General manager Ned Colletti announced that Los Angeles has signed starting pitcher Jason Schmidt to a three-year deal that is reportedly valued at $47 million. The team later confirmed that it had also officially signed outfielder Luis Gonzalez to a one-year contract.
"Jason is a top of the rotation starter who can dominate a game as well as any pitcher in the Major Leagues," said Colletti. "He's a proven winner, and that's something that's very hard to find."
Signing Schmidt is a key step in Colletti's offseason Plan B: accumulating surplus starting pitching that not only improves his rotation but that also could lead to his realizing the initial offseason goal of obtaining a power hitter.
The acquisition gives the Dodgers an ace while dealing a blow to the rival Giants. Schmidt turns 34 in January and went 11-9 with a 3.59 ERA in 2006, making 32 starts and throwing 213 1/3 innings. He tossed three complete games last season, more than the entire Dodgers' staff, and in 12 Major League seasons, he has a 127-90 record and 3.91 ERA.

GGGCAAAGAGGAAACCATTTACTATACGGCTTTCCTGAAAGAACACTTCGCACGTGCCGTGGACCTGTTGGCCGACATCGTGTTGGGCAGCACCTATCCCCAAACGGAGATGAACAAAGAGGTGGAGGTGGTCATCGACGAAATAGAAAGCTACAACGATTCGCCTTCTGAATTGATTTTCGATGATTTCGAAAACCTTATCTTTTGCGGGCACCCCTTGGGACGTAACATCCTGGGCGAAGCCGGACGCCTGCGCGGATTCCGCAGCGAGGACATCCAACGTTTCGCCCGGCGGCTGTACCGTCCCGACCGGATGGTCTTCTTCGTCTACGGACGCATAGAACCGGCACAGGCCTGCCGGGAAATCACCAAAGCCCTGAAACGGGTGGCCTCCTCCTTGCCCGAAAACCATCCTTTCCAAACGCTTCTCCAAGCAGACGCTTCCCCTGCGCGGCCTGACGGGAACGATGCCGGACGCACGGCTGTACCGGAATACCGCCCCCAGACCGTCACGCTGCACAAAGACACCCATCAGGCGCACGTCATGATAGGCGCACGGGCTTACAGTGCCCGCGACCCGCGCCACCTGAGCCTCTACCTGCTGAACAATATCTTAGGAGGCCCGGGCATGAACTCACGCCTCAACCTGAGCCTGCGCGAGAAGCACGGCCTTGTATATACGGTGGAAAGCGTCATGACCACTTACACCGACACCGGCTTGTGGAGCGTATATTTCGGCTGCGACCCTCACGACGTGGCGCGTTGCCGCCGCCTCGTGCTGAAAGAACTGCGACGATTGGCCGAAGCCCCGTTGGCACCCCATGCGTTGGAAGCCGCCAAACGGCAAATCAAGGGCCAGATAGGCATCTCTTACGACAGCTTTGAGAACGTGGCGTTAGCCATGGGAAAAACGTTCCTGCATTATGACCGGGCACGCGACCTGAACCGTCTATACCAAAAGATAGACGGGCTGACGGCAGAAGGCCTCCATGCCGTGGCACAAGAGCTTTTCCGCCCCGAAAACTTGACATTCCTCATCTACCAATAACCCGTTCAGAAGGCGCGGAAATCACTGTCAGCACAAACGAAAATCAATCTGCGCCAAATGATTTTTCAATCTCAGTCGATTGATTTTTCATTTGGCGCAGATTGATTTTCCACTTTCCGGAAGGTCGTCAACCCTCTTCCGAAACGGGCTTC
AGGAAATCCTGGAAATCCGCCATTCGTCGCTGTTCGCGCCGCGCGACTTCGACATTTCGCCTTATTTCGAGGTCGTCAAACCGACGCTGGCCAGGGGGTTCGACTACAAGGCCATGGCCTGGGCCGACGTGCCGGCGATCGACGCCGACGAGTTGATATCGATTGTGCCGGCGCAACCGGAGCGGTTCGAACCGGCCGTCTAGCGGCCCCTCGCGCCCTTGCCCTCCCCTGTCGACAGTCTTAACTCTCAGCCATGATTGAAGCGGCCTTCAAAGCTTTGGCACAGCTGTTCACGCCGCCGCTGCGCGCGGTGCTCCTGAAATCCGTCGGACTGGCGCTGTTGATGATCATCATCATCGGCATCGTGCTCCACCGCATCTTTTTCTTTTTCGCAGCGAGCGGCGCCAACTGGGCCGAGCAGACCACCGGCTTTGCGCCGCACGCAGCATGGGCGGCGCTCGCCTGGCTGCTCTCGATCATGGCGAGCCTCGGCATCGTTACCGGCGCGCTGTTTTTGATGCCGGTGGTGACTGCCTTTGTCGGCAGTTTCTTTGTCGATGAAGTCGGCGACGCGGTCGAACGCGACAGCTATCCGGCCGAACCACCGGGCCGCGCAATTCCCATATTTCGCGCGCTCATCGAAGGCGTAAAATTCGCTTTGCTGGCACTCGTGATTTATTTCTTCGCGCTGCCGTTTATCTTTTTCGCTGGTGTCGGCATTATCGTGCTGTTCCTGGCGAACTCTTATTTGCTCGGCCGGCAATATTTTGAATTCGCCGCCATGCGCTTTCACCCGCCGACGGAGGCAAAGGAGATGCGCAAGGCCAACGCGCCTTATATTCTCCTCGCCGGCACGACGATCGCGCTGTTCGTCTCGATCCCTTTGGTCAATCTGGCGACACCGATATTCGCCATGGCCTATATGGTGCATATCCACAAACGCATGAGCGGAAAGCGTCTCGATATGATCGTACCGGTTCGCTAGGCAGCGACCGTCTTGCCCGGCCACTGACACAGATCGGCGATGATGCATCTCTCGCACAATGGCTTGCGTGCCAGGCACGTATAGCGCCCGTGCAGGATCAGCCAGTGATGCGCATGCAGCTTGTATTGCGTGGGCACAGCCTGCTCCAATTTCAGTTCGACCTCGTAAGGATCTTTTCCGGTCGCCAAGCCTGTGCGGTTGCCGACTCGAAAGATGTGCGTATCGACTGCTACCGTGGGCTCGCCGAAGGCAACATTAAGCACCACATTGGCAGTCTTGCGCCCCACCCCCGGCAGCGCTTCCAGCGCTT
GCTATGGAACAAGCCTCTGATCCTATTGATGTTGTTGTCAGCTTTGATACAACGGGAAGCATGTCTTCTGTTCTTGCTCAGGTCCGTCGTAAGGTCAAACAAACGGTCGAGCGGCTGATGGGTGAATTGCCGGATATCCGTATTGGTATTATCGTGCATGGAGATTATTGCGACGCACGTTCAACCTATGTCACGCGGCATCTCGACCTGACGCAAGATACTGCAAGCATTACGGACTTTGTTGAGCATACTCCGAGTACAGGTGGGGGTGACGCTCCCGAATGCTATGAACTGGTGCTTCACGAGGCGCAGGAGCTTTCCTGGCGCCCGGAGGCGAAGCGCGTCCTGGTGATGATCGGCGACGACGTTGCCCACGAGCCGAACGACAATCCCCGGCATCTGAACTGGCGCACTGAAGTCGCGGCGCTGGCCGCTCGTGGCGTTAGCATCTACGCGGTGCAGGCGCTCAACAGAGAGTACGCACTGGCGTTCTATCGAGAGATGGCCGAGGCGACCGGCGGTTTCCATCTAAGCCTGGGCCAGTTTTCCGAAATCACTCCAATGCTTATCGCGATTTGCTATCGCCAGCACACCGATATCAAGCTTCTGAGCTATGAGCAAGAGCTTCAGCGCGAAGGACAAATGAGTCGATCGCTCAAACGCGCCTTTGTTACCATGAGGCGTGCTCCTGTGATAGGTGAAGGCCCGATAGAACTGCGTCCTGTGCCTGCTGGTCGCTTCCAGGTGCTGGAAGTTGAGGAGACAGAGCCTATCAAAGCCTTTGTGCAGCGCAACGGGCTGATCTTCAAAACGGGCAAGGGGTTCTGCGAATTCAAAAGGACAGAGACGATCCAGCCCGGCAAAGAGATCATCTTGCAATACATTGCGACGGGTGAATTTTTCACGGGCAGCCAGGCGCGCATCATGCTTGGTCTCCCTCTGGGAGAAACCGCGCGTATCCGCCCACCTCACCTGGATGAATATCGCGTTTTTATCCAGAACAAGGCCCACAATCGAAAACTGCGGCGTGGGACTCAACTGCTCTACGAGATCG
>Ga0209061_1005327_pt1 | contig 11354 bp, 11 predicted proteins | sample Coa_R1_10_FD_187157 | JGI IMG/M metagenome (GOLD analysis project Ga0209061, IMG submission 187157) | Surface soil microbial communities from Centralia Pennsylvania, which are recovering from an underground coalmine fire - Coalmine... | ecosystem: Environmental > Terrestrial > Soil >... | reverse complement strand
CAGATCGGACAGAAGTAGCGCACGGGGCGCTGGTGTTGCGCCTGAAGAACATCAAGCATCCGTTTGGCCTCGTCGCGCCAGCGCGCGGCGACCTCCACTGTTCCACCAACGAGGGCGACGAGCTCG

Schmidt, a durable right-hander who has pitched more than 200 innings in three of the past four seasons, will have an easy transition workout-wise, rejoining his trainer with the Giants, Stan Conte, whom the Dodgers recently hired. Colletti also has familiarity with Schmidt, having helped acquire him when he was the Giants' assistant general manager.
The three-time All-Star heads a rotation that includes Derek Lowe, Brad Penny, Chad Billingsley and Randy Wolf. In addition, the Dodgers have starters Mark Hendrickson, Hong-Chih Kuo and Brett Tomko on their roster. Speculation is bound to include Penny and/or Hendrickson in future talks for a hitter.
Los Angeles won a bidding war that included the Seattle Mariners, Chicago Cubs and St. Louis Cardinals. Schmidt's best seasons were 2003-04, when he went 17-5 with a league-leading 2.34 ERA and 18-7 with a 3.20 ERA. He is coming off a contract that paid him $10.5 million in 2006.
Gonzalez clubbed a career-best 52 doubles for the Arizona Diamondbacks in 2006, the third-highest total in the Major Leagues. The 17-year veteran brings a .284 lifetime average with 331 home runs and 1,324 RBIs to the Dodgers.
Ken Gurnick is a reporter for MLB.com. This story was not subject to the approval of Major League Baseball or its clubs.